Bleed (2002)

bleed_1Starring Debbie Rochon, Danny Wolske, Allen Nabors, Orly Tepper, Ronnie Gene Blevins, Laura Nativo, Julie Strain, Brinke Stevens, Lloyd Kaufman

Directed by Devin Hamilton & Dennis Petersen

Expectations: Hopefully it doesn’t make my eyes bleed.

On the general scale:
onestar

On the B-movie scale:
onehalfstar


I’m racking my brain for a way to best describe Bleed, but all I’m getting back is the EBS test tone, and that sure isn’t helping me think. Bleed is a poor excuse for a movie, but at the same time it’s an easy movie to get through. Not in a “so bad it’s good” way, it’s just paced well and it shows enough promise to assume it will get interesting. I didn’t like Bleed, but I definitely didn’t hate it either. I wouldn’t call it boring because I was genuinely engaged, but it’s ultimately vapid and not worth watching because it takes all that potential and blows it to oblivion in the final minutes. I’d almost rather be bored than disrespected like that!

Bleed opens with a couple of bros leaving a house party. One is dressed as a cheap streetwalker, the other a maid. They part ways, and soon after someone in all black wearing an expressionless white mask slices the hooker upwards from his balls to his collarbone. It’s surprisingly gory for a Full Moon film, with entrails spilling out of the wound, but don’t get too excited gorehounds. Besides this moment there isn’t much more, but it’s worth noting that what gore there is looks relatively good given the film’s probable very low budget.

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Demonicus (2001)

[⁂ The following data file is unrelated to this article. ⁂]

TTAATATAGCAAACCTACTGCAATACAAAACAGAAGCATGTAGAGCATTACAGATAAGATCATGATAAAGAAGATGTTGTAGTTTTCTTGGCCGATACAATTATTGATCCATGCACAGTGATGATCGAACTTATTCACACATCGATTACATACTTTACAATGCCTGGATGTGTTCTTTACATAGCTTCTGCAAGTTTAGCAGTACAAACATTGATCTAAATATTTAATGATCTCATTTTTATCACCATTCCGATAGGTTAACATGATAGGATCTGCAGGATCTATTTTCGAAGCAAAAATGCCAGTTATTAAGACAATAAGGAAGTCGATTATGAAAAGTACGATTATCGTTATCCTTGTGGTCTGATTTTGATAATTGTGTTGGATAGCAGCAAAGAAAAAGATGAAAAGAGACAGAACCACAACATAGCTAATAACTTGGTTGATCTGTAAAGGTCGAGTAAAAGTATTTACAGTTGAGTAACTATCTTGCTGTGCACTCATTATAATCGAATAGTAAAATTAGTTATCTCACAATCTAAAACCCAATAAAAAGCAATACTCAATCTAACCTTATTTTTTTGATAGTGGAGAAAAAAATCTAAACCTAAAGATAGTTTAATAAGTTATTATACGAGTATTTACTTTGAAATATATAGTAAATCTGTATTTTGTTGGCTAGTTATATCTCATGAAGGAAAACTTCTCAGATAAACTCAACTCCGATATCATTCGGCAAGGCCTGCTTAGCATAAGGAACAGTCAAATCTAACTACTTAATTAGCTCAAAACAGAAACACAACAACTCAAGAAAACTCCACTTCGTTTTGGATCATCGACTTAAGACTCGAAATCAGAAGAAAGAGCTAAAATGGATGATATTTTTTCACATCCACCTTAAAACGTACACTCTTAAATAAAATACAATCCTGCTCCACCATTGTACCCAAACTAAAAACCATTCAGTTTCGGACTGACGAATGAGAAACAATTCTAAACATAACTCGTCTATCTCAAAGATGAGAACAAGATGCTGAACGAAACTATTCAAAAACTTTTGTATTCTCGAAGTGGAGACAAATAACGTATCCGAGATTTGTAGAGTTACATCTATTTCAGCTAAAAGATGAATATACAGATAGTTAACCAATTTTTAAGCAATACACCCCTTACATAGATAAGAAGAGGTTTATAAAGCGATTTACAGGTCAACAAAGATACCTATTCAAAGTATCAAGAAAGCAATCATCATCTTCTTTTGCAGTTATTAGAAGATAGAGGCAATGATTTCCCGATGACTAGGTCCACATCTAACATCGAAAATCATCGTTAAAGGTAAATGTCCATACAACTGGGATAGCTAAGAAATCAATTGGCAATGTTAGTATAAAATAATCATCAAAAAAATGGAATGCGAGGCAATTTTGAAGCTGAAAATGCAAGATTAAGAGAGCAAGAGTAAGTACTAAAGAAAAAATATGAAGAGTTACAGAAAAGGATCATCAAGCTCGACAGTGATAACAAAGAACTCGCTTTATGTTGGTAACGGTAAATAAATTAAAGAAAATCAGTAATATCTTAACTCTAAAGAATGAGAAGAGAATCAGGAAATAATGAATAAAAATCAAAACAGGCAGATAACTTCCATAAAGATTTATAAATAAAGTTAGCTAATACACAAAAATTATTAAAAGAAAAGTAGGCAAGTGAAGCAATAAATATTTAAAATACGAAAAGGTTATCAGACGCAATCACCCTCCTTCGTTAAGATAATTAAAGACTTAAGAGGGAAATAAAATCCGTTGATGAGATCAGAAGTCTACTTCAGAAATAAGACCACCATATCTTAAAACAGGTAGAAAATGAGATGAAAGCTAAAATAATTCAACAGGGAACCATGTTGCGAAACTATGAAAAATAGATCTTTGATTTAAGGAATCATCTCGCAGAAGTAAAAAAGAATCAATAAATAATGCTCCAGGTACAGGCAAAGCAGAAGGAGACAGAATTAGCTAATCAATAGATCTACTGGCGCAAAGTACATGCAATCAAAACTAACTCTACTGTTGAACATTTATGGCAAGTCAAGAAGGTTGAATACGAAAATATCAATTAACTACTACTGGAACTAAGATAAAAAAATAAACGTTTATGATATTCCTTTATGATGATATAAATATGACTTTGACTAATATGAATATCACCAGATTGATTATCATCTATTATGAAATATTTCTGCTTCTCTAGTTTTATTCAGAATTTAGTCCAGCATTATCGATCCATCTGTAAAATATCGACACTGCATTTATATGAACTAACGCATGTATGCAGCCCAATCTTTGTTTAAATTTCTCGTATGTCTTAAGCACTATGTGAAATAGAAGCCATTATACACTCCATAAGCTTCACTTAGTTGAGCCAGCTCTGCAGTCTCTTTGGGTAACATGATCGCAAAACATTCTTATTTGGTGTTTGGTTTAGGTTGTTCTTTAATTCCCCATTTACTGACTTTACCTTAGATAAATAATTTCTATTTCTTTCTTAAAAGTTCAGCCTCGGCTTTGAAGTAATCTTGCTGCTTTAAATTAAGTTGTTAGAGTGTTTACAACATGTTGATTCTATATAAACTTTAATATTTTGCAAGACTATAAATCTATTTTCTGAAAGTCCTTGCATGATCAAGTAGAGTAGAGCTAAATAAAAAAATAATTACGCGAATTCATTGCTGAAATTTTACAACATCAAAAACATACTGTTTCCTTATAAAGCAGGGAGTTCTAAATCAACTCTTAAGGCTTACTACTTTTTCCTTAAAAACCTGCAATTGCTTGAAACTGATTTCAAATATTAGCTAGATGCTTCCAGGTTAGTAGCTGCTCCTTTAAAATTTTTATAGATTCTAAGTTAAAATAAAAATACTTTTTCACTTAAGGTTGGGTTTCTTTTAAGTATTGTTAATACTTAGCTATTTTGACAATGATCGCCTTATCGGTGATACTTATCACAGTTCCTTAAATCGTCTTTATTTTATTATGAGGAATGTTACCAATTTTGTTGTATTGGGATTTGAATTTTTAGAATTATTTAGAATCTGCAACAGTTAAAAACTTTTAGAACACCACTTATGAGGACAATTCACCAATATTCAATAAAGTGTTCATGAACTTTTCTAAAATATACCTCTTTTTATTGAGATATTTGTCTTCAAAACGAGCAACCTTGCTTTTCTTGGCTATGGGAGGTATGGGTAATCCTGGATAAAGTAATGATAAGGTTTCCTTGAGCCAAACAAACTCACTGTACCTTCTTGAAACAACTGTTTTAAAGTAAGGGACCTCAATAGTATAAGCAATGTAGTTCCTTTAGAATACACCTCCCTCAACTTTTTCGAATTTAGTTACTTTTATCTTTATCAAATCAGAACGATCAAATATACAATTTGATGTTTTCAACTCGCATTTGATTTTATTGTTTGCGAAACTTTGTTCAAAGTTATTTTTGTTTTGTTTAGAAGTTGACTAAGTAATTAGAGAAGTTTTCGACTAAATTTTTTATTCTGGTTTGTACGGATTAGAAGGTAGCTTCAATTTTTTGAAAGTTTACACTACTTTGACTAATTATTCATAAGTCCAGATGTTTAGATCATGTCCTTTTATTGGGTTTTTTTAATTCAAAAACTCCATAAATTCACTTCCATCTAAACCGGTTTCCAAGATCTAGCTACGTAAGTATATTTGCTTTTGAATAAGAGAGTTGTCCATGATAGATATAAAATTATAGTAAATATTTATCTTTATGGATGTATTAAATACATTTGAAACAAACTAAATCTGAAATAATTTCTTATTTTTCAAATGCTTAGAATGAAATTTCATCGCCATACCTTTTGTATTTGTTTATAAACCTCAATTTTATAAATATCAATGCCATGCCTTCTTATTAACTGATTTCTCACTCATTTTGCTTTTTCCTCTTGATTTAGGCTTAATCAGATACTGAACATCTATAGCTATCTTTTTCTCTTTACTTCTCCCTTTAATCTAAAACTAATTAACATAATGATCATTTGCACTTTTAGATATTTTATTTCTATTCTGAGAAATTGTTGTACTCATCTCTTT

Starring Gregory Lee Kenyon, Venesa Talor, Brannon Gould, Kyle Tracy, Jennifer Capo, Allen Nabors, Candace Kroslak, Dominic Joseph, Val Perez, Todd Rex

Directed by Jay Woelfel

Expectations: Low. Look at that cover art and tell me you’d expect anything more.

On the general scale:

On the B-Movie scale:


Demonicus has many things working against it: it’s shot on video, its script is definitely lacking, its characters are mere cutouts of real people, its budget is noticeably small. Despite these things that could easily be deal breakers, Demonicus is ridiculously entertaining, as well as having the distinction of being pretty much the only traditional slasher in the Full Moon catalog. The film opens with a nice selection of mountain vistas. This is supposed to be the Italian Alps, and while you might fool a country boy from Iowa, I instantly recognized them as the Angeles National Forest just north of Los Angeles. You don’t grow up around them for over 25 years and not notice that stuff. Anyway, besides my brain killing their illusions, the filmmakers actually do a good job of selling these mountains as somewhere other than California, as there’s snow on the ground in patches and the shot selection is careful enough to not make it too obvious.

But enough digressions about the mountains, let’s get to the story. James and his girlfriend are hiking around, doing their best to beat their friends to the campsite and win the challenge. James is ever the competition-minded dude, so he had everyone split up and start up the mountain at different spots to see who could make it to the campsite first. Of course, he wants to win so he’s pushing his city-loving girlfriend much too hard. She receives a welcome rest when James discovers a large cave, but I bet she didn’t expect her boyfriend to emerge from the mountain fully clothed in Roman armor and a demonic helmet. She probably also didn’t see that sword to the gut coming either.

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